– KRR

Back to the Forest – Hyper focusing

You’ve heard the expression “can’t see the forest for the trees“. Well when I’m writing, my (AD/HD) hyper-focusing “gift” sometimes causes me to miss the entire forest, trees too, and spend oodles of time on the leaves of every branch, of every tree, in the forest.

Earlier this month I met with my writing buddy Joe to compare notes on our respective writing projects. I vented a little about my inability to move forward on my “Tin Man” (TM) story, even though I was spending hours every week on it. After I showed him all the detailed info I had been working on, he gently pointed out that I had strayed away from “the forest”, from the bigger picture. He was right. It happens more often than I care to admit. 🙁

Now understand that hyperfocusing is not all bad. It has it’s place. It is tremendously useful for getting me into the writing “zone” and keeping me on the write track (pun intended). During NaNoWriMo I spent hours at a time banging away at the keyboard, oblivious to the distractions around me. The cat could have run past me on fire and I would not have noticed. I was a writing machine.

The problem happens when I spend hours fine tuning small, not so critical, scenes or details … researching every iota of dialog or element … and it’s not even a certainty that the info will be in the final draft. That uber attention to detail, at the expense of the overall story, is not good.

So after a brief chat with Joe I have set a new course back to the forest that I had forsaken. I will focus first on updating my overall outline for TM and then slowly move into the forest, one tree at a time. And I shall resist the urge to climb a tree. 🙂

– KRR

Hispanic Pulitzer Prize Winner!

Hispanic playwright Quiara Alegría Hudes won the 2012 Pulitzer Prize in Drama for her play “Water by the Spoonful” about an Iraq war veteran struggling to find his place in the world.  Read more here.

The Pulitzer Prizes award the best in journalism and literary arts. Any time a Hispanic can win this prestigious award it is cause to celebrate in the streets … and roast a pig on a spit in the backyard!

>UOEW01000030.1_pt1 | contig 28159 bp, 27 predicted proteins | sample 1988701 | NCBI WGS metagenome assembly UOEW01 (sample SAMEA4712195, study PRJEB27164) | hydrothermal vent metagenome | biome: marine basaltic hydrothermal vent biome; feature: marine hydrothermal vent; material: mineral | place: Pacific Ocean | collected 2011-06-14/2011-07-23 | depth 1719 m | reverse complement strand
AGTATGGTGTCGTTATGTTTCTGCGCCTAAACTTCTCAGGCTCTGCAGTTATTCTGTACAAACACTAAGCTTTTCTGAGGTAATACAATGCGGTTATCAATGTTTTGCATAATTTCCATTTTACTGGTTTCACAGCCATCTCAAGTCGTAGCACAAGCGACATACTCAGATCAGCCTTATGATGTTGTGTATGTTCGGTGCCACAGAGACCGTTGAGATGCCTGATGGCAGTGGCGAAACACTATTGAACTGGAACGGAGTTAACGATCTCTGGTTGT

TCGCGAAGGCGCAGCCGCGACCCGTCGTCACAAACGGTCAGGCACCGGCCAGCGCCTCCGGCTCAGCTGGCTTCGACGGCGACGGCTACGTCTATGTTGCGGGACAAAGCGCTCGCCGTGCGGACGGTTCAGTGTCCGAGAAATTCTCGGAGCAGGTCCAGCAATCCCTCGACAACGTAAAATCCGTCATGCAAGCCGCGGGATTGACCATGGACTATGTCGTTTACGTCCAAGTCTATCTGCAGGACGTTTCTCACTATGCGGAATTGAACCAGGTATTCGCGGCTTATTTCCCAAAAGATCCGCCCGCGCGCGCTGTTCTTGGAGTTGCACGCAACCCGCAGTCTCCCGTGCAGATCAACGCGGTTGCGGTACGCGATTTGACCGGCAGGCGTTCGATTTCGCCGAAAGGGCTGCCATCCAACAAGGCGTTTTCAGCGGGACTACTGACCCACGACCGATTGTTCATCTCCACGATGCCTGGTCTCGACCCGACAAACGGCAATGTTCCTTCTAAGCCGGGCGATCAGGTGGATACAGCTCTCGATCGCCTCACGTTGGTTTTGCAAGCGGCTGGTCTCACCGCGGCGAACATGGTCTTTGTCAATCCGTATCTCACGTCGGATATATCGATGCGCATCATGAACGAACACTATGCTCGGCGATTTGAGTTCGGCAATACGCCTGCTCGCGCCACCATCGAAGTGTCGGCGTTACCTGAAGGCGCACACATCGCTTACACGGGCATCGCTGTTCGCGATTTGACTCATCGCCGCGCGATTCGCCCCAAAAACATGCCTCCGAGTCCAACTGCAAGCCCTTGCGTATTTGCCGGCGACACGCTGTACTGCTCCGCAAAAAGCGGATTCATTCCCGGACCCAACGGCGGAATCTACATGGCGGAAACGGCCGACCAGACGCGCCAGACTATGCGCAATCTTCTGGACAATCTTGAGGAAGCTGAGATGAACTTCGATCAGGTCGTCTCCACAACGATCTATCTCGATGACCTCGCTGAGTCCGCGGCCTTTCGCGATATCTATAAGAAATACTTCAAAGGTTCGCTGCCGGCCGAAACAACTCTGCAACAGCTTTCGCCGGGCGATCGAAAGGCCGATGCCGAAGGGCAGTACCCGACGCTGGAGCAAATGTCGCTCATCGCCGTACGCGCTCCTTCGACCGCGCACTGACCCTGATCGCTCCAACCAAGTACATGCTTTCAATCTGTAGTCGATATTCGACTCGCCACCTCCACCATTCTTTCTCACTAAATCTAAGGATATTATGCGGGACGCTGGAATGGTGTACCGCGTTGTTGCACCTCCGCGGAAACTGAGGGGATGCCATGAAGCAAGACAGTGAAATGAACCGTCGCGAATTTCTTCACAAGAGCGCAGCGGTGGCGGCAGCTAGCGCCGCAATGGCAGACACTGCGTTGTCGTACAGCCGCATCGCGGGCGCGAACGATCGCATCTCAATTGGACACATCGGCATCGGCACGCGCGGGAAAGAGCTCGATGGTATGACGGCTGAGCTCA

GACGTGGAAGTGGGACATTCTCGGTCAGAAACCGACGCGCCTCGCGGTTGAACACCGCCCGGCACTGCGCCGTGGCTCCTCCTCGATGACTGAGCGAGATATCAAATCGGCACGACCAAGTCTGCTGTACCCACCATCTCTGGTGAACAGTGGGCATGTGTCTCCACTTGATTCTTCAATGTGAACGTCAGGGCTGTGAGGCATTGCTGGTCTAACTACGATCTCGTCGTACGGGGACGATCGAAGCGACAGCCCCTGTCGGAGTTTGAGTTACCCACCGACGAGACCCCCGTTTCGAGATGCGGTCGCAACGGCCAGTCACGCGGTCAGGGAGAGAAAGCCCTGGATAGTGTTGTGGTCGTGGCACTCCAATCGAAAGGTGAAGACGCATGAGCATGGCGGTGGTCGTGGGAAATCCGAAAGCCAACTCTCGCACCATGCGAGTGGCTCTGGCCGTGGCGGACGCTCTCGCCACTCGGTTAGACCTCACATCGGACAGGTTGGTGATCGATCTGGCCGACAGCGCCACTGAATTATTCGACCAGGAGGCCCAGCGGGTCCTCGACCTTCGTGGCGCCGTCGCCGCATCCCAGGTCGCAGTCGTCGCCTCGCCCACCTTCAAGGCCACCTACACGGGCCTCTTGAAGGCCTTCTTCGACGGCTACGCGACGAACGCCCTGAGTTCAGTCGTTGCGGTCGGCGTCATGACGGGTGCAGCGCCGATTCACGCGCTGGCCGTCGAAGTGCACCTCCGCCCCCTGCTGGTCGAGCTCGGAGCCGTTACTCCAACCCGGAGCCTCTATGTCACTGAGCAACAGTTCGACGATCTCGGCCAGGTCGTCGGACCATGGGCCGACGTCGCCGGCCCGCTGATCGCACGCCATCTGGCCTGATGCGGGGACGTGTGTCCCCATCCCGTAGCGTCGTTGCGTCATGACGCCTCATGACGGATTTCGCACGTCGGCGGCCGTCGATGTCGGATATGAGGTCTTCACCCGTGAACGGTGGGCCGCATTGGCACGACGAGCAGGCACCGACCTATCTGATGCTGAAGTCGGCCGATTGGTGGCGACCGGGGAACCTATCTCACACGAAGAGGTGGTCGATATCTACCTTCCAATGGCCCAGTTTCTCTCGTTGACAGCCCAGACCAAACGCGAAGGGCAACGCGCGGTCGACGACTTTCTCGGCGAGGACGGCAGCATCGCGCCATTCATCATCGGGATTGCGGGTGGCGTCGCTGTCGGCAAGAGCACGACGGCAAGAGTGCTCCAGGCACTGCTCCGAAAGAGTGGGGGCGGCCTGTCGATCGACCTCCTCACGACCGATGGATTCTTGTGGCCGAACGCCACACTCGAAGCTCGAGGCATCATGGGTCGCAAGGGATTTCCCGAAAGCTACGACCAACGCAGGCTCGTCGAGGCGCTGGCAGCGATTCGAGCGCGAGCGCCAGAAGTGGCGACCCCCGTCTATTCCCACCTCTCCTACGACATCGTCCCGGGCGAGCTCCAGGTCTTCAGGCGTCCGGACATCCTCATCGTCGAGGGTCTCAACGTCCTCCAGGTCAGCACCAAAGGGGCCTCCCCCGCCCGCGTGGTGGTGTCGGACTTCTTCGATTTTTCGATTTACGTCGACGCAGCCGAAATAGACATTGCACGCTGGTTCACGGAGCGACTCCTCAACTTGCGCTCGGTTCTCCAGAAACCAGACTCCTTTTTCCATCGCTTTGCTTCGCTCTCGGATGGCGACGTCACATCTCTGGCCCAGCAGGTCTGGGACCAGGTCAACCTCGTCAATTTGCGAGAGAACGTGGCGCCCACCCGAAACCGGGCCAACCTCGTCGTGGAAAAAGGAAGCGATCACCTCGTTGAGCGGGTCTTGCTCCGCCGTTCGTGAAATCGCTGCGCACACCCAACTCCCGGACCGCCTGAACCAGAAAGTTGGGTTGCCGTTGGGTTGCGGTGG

Asi se hace mami!

— KRR

XMind – Mind Mapping software

I’m a visual non-linear thinker and my thoughts/ideas usually come to me in random order. Therefore I like to use mind mapping software for many projects. It helps me to organize my chaotic ideas into a format that is easier on my brain and eyes.

With this type of software I can just brain storm, putting my ideas down as nodes without caring about what order they are in. Afterward I can look at all the nodes and group them where they make sense. If I change my mind about the order, it is easy to change. And if I have multiple relations between nodes, I can also show that connection. It’s great for creating a family tree or outlining a complex multi-step project.

For writing, mind mapping software is an indispensable tool. It helps with the overall structure of the story, getting me to organize my ideas before I start to write.

I use XMind mind mapping software. You can download a free version from their website. They also have XMind Pro for $49 which will allow you export the finished map into Word (and other options). Since I don’t use the export function the free version is fine for me. With it I create a visual outline that is like a skeletal frame work.

I start with a central theme, add major points (nodes), add subtopics etc. I can move them around until the arrangement makes sense. With a quick visual scan I can identify thin areas that need more material or superfluous areas that may not be needed.

Since it is visual it works much better for me than a linear outline. If you are also a visual non-linear thinker you might want to try it out.

-KRR